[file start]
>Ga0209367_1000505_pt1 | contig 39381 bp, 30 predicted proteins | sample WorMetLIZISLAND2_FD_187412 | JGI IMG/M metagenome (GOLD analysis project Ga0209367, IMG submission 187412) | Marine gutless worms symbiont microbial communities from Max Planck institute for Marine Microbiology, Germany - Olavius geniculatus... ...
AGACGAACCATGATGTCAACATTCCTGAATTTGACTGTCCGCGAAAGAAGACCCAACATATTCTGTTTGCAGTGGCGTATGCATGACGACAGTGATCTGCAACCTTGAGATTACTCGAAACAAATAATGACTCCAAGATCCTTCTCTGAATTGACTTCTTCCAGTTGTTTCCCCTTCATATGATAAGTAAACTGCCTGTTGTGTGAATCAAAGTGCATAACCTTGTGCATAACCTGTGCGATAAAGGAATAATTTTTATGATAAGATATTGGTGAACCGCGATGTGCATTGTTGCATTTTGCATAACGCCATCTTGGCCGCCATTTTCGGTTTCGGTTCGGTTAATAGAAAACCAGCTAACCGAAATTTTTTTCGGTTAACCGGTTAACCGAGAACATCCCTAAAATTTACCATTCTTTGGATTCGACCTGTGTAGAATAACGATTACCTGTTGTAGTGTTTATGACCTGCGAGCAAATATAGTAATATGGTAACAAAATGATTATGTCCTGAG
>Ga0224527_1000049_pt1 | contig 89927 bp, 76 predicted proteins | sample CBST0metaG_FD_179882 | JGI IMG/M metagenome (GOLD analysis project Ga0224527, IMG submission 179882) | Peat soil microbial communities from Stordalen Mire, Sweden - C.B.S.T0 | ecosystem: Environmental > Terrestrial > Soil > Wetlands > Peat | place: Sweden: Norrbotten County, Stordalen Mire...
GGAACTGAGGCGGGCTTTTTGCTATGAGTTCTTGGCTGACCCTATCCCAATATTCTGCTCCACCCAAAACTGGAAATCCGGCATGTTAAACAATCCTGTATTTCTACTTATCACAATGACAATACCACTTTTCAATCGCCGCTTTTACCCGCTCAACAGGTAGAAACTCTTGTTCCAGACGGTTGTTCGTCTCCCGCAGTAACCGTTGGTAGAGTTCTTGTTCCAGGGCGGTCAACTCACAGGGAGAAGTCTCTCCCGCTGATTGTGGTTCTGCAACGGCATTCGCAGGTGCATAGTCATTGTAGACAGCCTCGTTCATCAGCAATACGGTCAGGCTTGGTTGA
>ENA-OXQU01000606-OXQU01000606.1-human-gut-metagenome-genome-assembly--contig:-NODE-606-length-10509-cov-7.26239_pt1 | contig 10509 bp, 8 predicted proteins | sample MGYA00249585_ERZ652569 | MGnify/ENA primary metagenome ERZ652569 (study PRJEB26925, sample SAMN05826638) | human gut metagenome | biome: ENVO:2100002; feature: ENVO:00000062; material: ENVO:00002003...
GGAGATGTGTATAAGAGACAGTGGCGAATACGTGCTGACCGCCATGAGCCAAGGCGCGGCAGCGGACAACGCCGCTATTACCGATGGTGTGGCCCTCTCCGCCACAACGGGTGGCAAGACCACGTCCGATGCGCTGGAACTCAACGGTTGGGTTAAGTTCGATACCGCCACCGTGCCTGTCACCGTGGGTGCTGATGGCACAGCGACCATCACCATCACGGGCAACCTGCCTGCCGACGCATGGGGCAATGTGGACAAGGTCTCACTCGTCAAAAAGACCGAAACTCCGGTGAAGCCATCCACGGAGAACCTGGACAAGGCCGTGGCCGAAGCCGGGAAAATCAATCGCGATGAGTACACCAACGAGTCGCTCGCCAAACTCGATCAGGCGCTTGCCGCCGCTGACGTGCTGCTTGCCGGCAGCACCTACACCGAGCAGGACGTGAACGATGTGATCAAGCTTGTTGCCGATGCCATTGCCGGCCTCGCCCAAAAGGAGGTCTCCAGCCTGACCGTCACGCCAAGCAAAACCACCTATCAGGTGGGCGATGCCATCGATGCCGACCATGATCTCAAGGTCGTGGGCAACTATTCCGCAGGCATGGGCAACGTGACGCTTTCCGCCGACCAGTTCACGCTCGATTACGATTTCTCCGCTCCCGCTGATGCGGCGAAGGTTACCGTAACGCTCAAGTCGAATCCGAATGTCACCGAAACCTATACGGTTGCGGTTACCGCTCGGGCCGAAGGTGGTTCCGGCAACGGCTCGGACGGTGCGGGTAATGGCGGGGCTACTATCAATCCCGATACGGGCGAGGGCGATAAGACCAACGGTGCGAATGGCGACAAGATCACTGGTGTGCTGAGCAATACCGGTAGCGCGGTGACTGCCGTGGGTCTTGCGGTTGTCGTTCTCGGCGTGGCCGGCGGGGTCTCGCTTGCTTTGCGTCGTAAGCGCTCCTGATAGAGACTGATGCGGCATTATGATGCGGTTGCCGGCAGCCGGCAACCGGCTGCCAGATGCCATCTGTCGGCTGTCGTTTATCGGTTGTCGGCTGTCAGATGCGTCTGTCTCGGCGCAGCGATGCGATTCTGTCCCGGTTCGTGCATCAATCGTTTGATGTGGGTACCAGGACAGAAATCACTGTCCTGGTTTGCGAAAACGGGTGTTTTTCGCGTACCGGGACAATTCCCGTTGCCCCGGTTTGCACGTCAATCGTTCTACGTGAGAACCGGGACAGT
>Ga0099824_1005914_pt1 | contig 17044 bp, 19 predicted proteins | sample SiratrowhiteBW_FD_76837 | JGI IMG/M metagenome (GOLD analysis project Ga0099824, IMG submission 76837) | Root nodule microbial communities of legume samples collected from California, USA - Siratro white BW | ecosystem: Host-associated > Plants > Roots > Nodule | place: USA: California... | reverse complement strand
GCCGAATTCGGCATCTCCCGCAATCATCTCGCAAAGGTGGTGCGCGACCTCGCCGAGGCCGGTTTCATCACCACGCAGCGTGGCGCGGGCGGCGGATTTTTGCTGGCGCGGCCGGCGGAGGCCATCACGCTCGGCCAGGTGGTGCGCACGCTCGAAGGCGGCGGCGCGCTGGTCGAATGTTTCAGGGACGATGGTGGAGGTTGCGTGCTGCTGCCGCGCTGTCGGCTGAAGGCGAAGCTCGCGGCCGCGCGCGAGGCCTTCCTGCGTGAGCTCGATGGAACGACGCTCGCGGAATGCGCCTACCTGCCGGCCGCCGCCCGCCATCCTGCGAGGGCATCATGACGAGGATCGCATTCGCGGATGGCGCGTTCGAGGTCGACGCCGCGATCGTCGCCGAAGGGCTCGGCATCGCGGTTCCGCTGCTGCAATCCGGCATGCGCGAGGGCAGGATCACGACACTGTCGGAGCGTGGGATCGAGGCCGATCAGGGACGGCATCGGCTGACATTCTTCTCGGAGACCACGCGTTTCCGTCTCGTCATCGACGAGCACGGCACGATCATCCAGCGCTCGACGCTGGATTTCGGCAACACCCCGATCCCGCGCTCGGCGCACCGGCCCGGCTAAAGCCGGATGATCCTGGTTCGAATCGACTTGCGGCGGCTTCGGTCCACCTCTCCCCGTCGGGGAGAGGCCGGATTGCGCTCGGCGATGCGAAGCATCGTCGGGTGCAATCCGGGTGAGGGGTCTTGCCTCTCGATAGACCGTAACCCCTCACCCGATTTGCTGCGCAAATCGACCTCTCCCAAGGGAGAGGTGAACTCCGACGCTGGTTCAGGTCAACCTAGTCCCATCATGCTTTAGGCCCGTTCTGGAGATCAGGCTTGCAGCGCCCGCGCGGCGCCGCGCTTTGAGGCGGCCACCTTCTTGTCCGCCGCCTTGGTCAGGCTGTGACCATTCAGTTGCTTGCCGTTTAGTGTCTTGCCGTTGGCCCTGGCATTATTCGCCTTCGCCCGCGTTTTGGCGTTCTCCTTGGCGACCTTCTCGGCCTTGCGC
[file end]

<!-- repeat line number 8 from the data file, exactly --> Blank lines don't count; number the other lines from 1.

GCCGAATTCGGCATCTCCCGCAATCATCTCGCAAAGGTGGTGCGCGACCTCGCCGAGGCCGGTTTCATCACCACGCAGCGTGGCGCGGGCGGCGGATTTTTGCTGGCGCGGCCGGCGGAGGCCATCACGCTCGGCCAGGTGGTGCGCACGCTCGAAGGCGGCGGCGCGCTGGTCGAATGTTTCAGGGACGATGGTGGAGGTTGCGTGCTGCTGCCGCGCTGTCGGCTGAAGGCGAAGCTCGCGGCCGCGCGCGAGGCCTTCCTGCGTGAGCTCGATGGAACGACGCTCGCGGAATGCGCCTACCTGCCGGCCGCCGCCCGCCATCCTGCGAGGGCATCATGACGAGGATCGCATTCGCGGATGGCGCGTTCGAGGTCGACGCCGCGATCGTCGCCGAAGGGCTCGGCATCGCGGTTCCGCTGCTGCAATCCGGCATGCGCGAGGGCAGGATCACGACACTGTCGGAGCGTGGGATCGAGGCCGATCAGGGACGGCATCGGCTGACATTCTTCTCGGAGACCACGCGTTTCCGTCTCGTCATCGACGAGCACGGCACGATCATCCAGCGCTCGACGCTGGATTTCGGCAACACCCCGATCCCGCGCTCGGCGCACCGGCCCGGCTAAAGCCGGATGATCCTGGTTCGAATCGACTTGCGGCGGCTTCGGTCCACCTCTCCCCGTCGGGGAGAGGCCGGATTGCGCTCGGCGATGCGAAGCATCGTCGGGTGCAATCCGGGTGAGGGGTCTTGCCTCTCGATAGACCGTAACCCCTCACCCGATTTGCTGCGCAAATCGACCTCTCCCAAGGGAGAGGTGAACTCCGACGCTGGTTCAGGTCAACCTAGTCCCATCATGCTTTAGGCCCGTTCTGGAGATCAGGCTTGCAGCGCCCGCGCGGCGCCGCGCTTTGAGGCGGCCACCTTCTTGTCCGCCGCCTTGGTCAGGCTGTGACCATTCAGTTGCTTGCCGTTTAGTGTCTTGCCGTTGGCCCTGGCATTATTCGCCTTCGCCCGCGTTTTGGCGTTCTCCTTGGCGACCTTCTCGGCCTTGCGC